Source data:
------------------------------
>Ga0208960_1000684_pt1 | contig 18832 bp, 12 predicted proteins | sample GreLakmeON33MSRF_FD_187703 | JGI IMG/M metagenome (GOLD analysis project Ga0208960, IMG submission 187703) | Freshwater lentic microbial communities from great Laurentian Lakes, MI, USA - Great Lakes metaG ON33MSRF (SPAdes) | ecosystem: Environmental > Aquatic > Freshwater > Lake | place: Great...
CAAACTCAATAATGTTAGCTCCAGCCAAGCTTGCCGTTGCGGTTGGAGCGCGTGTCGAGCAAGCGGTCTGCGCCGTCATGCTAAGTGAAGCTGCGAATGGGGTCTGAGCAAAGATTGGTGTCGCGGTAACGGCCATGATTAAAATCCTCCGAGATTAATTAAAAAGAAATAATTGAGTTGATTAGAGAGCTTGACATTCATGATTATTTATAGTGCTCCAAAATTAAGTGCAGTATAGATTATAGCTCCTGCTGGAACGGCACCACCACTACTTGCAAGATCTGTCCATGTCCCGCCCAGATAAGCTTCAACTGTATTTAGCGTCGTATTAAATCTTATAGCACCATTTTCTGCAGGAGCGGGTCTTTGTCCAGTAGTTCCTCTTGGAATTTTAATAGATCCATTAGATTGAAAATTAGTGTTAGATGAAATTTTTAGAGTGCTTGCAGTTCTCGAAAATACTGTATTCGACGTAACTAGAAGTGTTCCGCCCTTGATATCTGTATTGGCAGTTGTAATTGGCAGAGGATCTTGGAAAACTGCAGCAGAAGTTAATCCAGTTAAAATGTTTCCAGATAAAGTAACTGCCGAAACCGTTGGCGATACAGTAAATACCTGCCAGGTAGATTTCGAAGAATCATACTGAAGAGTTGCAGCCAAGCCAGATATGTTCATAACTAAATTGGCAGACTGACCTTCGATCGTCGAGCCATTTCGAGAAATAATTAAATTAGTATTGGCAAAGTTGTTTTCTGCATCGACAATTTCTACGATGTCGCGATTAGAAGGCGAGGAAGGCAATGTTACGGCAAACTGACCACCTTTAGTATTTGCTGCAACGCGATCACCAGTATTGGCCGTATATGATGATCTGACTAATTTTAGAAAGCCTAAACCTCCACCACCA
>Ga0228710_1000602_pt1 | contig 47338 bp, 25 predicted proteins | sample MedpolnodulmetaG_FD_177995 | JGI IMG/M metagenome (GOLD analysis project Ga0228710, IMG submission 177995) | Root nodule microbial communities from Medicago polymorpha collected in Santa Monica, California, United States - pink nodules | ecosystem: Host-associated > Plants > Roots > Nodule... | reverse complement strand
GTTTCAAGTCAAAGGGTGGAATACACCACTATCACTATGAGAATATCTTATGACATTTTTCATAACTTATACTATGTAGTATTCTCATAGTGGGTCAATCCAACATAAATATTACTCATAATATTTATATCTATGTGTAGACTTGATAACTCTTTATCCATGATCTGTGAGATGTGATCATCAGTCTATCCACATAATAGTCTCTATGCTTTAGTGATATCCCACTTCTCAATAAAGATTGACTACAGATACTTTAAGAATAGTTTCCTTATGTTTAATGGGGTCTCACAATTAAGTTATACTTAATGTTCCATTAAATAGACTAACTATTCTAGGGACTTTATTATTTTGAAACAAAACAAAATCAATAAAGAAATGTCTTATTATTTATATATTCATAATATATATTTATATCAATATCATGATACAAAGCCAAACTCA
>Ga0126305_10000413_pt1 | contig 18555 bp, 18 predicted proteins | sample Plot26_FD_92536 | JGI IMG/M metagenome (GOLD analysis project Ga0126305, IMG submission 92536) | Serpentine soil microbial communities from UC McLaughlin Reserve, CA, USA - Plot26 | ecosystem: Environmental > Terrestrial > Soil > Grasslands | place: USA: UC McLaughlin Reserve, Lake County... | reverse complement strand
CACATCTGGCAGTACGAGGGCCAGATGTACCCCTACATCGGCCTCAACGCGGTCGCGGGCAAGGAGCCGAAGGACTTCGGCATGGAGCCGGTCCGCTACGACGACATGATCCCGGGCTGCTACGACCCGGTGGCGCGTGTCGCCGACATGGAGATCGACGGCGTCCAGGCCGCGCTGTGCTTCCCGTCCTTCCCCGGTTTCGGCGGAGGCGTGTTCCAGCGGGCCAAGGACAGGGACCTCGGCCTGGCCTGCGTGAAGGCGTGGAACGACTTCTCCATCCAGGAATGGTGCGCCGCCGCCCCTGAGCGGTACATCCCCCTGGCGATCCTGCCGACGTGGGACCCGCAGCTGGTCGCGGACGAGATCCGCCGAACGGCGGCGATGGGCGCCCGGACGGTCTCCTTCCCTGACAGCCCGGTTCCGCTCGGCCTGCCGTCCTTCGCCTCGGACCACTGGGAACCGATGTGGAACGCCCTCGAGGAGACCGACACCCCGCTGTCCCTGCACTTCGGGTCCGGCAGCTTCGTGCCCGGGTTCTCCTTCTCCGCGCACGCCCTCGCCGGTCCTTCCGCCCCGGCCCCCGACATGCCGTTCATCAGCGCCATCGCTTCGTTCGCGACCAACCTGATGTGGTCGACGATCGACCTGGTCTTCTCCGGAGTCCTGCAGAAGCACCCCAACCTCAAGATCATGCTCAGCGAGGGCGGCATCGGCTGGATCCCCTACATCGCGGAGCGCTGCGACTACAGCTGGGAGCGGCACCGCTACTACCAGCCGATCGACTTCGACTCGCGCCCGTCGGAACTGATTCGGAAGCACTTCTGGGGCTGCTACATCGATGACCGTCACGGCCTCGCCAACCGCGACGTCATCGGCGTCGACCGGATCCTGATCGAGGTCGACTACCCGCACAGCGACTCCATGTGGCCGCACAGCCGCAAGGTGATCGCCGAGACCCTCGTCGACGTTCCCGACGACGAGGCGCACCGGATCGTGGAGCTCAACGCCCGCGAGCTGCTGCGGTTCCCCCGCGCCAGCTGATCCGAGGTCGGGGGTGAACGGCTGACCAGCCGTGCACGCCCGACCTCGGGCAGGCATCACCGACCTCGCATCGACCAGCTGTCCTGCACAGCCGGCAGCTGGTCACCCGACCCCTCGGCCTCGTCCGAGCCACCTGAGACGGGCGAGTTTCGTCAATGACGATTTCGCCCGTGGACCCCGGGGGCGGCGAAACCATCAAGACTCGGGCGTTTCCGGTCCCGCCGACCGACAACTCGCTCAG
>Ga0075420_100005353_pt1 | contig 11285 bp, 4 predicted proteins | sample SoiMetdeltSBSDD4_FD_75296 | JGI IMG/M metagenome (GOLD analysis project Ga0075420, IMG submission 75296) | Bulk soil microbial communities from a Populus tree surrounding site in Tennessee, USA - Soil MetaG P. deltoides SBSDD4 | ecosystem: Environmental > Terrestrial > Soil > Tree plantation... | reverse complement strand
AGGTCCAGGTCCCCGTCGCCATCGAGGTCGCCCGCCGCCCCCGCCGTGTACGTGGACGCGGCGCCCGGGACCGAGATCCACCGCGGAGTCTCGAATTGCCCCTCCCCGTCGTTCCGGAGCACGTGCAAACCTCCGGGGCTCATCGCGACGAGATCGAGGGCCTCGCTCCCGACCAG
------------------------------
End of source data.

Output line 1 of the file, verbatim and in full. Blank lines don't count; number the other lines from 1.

>Ga0208960_1000684_pt1 | contig 18832 bp, 12 predicted proteins | sample GreLakmeON33MSRF_FD_187703 | JGI IMG/M metagenome (GOLD analysis project Ga0208960, IMG submission 187703) | Freshwater lentic microbial communities from great Laurentian Lakes, MI, USA - Great Lakes metaG ON33MSRF (SPAdes) | ecosystem: Environmental > Aquatic > Freshwater > Lake | place: Great...